Aviation Investigation Report A15W0069
The Transportation Safety Board of Canada (TSB) investigated this occurrence for the purpose of advancing transportation safety. It is not the function of the Board to assign fault or determine civil or criminal liability.
Loss of control and collision with terrain
Conair Group Inc., dba Conair
Air Tractor AT-802A Fire Boss Amphibian, C-FDHV
Cold Lake, Alberta, 25 nm NW
The Conair amphibious float-equipped Air Tractor AT-802A Fire Boss, C-FDHV, serial number 802A-0348, was operating as Tanker 692 in support of wildfire management operations 25 nautical miles northwest of Cold Lake, Alberta. Tanker 692 was the last in a formation of 4 AT-802A Fire Boss aircraft followed by 2 CL-215T aircraft being operated by Conair Group Inc. Tanker 692 had completed 2 drops on the fire, from west to east, with a turnout to the north. When exiting its third drop, Tanker 692 encountered severe turbulence and then pitched to a nose-up attitude. The aircraft climbed to approximately 400–500 feet above ground level, where it rolled to the left and entered a nose-down attitude. It struck the ground right-wing low and close to nose-level at 1630 Mountain Daylight Time. The pilot was fatally injured as a result of non-survivable impact forces. There was no post-impact fire.
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History of the flight
On 22 May 2015 at approximately 1450 Mountain Daylight Time,Footnote 1 a forest fire was reported in the Cold Lake Air Weapons Range (CLAWR). The fire was designated LWF-122-15 by the Wildfire Management Branch of the Alberta government, which then dispatched initial attack crews from the Beaver Lake Staging area and air tanker groups from the Lac La Biche tanker base. The Lac La Biche Wildfire Management Area (WMA) is one of the 10 WMAs in the province of Alberta. The CLAWR is located in this WMA, where the Wildfire Management Branch is responsible for wildfire administration and operations. Access to the CLAWR, however, is managed by the Department of National Defence (DND) to ensure that there is no conflict between civilian and military aircraft. Fire LWF-122-15 was located east of Burnt Lake near the southern border of the CLAWR, where there is also extensive oil and gas infrastructure and development (Figure 1).
The first aircraft on the scene at approximately 1537 was Bird Dog 130 (BD130), a Rockwell Turbo Commander TC-690 fixed-wing aircraft. It was joined by Tankers 204 and 202 (T204 and T202, Canadair CL-215T aircraft) and Tanker 453 (T453, Convair CV580). T453 dropped a line of retardant to the east of the fire to stop its advance. T204 and T202 were attacking the fire front under the direction of the air attack officer in BD130. T453 returned to Lac La Biche to reload with retardant, while T204 and T202 continued dropping water that they were scooping from Burnt Lake, approximately 2 nautical miles (nm) west of the fire. The fire was exhibiting extreme fire behaviour, growing rapidly and changing direction often. T204 and T202 had established a left-hand circuit, scooping from Burnt Lake and conducting drops on the fire. BD130 was established in an orbit 300–500 feet above ground level (agl) around the fire. The tankers were conducting their drops at a specified bombing height of approximately 150 to 200 feet agl. The Alberta Air Attack Fire Bombing Procedures Manual 2015 defines the specified bombing height as the height in feet agl where the tanker is to release the load. This height is generally 125 feet agl but is adjusted to account for weather, visibility, wind, and terrain conditions. After the drop, the aircraft climb back up to the circuit height of approximately 1000 feet agl.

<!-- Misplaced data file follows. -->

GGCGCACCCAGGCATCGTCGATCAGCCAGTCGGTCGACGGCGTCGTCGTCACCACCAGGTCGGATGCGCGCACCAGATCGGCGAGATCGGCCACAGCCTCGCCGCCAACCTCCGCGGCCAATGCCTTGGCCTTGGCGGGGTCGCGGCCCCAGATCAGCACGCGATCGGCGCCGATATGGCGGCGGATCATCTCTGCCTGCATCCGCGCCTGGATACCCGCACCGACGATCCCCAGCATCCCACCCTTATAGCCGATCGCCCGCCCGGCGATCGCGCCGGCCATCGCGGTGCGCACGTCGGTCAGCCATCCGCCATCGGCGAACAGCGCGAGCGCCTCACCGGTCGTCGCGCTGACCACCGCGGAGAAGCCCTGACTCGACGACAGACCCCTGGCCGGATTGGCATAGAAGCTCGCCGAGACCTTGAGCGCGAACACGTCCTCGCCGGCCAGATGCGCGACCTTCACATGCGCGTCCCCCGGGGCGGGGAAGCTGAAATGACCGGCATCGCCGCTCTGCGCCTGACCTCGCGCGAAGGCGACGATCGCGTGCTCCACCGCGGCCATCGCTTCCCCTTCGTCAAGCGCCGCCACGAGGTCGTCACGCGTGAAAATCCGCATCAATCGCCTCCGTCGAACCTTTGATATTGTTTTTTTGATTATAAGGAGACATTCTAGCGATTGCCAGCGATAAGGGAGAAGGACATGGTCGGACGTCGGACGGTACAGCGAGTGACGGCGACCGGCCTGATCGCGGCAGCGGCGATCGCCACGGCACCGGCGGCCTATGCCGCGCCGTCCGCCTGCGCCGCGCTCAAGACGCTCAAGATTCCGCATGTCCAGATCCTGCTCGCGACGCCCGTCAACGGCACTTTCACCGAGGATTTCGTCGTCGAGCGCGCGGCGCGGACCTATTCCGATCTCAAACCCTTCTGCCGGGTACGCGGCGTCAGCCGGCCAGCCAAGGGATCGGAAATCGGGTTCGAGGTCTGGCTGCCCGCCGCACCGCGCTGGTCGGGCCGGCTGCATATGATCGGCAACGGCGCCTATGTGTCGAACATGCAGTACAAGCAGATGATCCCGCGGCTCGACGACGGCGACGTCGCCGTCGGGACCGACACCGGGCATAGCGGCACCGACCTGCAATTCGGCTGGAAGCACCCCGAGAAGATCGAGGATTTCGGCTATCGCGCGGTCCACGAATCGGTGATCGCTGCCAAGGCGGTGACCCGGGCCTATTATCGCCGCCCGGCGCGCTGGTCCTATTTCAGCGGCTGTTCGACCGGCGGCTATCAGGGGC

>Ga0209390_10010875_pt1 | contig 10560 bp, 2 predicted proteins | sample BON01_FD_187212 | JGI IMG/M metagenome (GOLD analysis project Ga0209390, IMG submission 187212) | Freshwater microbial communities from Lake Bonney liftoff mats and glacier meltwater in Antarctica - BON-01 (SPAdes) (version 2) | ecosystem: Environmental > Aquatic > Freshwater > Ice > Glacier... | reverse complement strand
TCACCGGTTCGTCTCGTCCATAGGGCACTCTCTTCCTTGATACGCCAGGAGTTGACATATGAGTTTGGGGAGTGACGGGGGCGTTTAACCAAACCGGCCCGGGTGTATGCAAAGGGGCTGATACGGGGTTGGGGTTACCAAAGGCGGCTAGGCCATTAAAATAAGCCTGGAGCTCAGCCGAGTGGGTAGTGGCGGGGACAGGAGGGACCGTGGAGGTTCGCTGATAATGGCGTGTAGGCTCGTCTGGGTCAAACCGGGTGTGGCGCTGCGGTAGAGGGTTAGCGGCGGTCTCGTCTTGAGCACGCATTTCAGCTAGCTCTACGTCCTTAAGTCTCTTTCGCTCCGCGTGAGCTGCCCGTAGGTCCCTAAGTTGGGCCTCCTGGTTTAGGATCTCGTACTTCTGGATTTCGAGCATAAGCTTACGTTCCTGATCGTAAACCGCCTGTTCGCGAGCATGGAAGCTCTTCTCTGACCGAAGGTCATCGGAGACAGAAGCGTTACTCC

At approximately 1615, Bird Dog 124 (BD124, Cessna 208B Caravan) arrived on scene accompanied by Tankers 680, 691, 693, and 692, 4 single-engine air tankers on amphibious floats (Air Tractor AT-802A Fire Boss). Before arriving on scene, the 4 Fire Boss aircraft had scooped a load of water from Marie Lake, approximately 11 nm to the south. BD130, as the first aircraft on scene, assumed control over these new aircraft. The 4 Fire Boss aircraft were added to the left-hand circuit from Burnt Lake with T204 and T202. The occurrence aircraft, Tanker 692 (T692, C-FDHV, serial number 802A-0348), was the last in the formation, following T693. BD124 took up a support role in a high orbit approximately 6000 feet above sea level.